The nation’s largest pediatricians’ group said Thursday that it supports gay marriage, noting that, to a child, the parents’ sexual orientation is not as important as other elements related to family well-being.
If a child has two living and capable parents who want to marry, it is in the best interests of the child that legal and social institutions allow and support the parents to do so, “irrespective of their sexual orientation,” the American Academy of Pediatrics (AAP) said in its new policy statement.
Therefore, AAP “supports marriage equality for all capable and consenting adults, including those who are of the same gender, as a means of guaranteeing all federal and state rights and benefits and long-term security for their children.”
Adoption placements and foster parenting also should be conducted without regard to sexual orientation of the parents, the academy added.
The announcement comes less than a week before the U.S. Supreme Court considers two cases that will determine whether the federal Defense of Marriage Act and California’s Proposition 8, which each define marriage as the union of one man and one woman, are constitutional.
Supporters of gay marriage from many sectors of society have been urging the high court to strike down the laws and, in effect, legalize gay marriage in the U.S., while supporters of traditional marriage are calling for the court to uphold the laws.
The AAP policy was developed by its committee on psychosocial aspects of child and family health, led by Dr. Benjamin S. Siegel, a pediatrics professor at Boston University School of Medicine.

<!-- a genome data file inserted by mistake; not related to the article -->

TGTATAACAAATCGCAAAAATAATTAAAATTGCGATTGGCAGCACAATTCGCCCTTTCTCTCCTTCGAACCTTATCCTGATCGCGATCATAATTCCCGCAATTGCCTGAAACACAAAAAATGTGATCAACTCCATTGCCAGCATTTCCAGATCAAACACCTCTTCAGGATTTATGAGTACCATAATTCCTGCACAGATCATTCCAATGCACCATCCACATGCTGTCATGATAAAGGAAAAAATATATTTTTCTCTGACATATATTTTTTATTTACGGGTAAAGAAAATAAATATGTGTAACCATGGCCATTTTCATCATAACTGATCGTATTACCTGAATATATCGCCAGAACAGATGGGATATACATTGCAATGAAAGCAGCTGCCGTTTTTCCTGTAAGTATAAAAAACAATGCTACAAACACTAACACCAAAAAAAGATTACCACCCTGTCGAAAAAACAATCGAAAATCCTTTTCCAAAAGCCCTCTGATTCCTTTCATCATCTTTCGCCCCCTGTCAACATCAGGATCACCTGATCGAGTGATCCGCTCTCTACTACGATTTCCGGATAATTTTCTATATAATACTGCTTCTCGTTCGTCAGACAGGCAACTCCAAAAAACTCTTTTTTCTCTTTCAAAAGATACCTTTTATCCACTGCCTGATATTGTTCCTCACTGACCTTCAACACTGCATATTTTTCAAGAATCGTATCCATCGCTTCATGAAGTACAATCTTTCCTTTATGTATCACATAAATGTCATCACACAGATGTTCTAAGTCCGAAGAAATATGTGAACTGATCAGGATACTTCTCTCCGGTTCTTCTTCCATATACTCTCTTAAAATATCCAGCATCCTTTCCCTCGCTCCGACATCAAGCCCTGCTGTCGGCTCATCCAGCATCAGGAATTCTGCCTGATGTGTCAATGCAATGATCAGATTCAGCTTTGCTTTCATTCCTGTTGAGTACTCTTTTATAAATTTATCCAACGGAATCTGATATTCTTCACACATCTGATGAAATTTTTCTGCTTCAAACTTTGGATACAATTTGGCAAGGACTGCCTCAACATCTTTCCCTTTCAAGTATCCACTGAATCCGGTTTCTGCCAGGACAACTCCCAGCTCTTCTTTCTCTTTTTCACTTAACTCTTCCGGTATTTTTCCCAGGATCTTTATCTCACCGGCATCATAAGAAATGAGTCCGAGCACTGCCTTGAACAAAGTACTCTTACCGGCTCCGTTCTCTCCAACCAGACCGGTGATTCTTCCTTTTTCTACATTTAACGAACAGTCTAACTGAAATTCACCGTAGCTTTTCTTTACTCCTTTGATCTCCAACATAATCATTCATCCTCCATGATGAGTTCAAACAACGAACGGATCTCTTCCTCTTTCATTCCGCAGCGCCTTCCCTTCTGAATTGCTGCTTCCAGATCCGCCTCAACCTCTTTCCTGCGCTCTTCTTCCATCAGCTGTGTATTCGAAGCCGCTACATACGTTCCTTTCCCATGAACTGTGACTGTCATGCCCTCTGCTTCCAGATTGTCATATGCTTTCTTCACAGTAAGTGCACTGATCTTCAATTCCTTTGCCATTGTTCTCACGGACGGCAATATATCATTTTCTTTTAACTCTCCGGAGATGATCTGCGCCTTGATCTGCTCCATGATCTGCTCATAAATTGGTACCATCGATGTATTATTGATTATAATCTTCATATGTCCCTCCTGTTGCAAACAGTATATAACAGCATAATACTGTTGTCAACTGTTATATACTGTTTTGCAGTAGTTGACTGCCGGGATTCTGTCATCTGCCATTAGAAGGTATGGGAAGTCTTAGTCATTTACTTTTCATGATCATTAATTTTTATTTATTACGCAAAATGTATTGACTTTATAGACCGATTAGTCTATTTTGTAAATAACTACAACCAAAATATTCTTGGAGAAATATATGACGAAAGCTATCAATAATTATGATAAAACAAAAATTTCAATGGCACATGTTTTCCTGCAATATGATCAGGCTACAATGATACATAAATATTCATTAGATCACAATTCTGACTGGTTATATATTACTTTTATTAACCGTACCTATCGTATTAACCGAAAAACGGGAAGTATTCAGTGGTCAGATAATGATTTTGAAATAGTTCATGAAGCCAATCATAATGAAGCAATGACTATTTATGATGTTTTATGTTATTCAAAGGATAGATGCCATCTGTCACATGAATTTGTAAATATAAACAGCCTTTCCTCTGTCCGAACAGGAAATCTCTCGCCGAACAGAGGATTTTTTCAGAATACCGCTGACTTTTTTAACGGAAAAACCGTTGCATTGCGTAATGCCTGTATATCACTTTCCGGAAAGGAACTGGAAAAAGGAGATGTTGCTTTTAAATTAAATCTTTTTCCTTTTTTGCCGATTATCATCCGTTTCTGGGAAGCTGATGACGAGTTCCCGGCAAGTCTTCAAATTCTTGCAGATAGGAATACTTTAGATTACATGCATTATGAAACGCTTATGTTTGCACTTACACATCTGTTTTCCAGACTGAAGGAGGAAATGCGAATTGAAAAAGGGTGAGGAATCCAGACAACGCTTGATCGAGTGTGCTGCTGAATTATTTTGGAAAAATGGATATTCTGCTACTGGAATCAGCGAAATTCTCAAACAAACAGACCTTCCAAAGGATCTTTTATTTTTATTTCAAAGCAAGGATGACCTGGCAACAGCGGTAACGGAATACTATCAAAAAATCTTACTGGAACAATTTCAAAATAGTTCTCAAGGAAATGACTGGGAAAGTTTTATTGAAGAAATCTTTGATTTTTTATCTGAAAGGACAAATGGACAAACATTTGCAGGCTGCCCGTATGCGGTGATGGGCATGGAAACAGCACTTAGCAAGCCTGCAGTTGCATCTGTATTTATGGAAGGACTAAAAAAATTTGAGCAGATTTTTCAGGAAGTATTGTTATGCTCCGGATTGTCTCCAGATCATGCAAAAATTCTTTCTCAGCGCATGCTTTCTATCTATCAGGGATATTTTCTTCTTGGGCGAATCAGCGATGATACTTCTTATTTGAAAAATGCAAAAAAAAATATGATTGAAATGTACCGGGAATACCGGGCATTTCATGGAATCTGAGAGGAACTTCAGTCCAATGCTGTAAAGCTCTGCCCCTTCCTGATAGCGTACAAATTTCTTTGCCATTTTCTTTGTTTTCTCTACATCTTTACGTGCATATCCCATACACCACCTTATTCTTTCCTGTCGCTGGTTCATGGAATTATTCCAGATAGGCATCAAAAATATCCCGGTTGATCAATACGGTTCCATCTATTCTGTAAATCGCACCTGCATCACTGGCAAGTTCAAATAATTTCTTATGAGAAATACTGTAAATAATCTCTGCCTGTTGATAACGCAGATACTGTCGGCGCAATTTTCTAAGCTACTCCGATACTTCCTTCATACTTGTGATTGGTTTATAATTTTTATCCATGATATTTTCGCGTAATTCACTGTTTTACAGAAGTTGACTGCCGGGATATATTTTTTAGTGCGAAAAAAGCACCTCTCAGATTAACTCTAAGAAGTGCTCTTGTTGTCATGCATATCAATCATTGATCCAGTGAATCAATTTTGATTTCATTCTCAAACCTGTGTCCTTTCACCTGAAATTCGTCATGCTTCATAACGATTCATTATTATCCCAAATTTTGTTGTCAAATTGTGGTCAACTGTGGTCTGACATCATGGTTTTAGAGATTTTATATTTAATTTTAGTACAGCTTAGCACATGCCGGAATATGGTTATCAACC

“On the basis of a review of extensive scientific literature,” AAP affirms that “children’s well-being is affected much more by their relationships with their parents, their parents’ sense of competence and security, and the presence of social and economic support for the family than by the gender or the sexual orientation of their parents,” said the policy, which will be published in the April issue of Pediatrics.
“Civil unions and domestic partnerships do not confer the same legal rights, protections and benefits to children that civil marriage provides,” the AAP said.
In a companion paper, “Promoting the Well-Being of Children Whose Parents are Gay or Lesbian,” Dr. Ellen C. Perrin, Dr. Siegel and other committee members detailed their reasons for the new policy.
The Supreme Court will hear oral arguments on Proposition 8 on March 26 and DOMA on March 27.
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Cheryl Wetzstein covers family and social issues as a national reporter for The Washington Times. She has been a reporter for three decades, working in New York City and Washington, D.C. Since joining The Washington Times in 1985, she has been a features writer, environmental and consumer affairs reporter, and assistant business editor. Beginning in 1994, Mrs. Wetzstein worked exclusively ...
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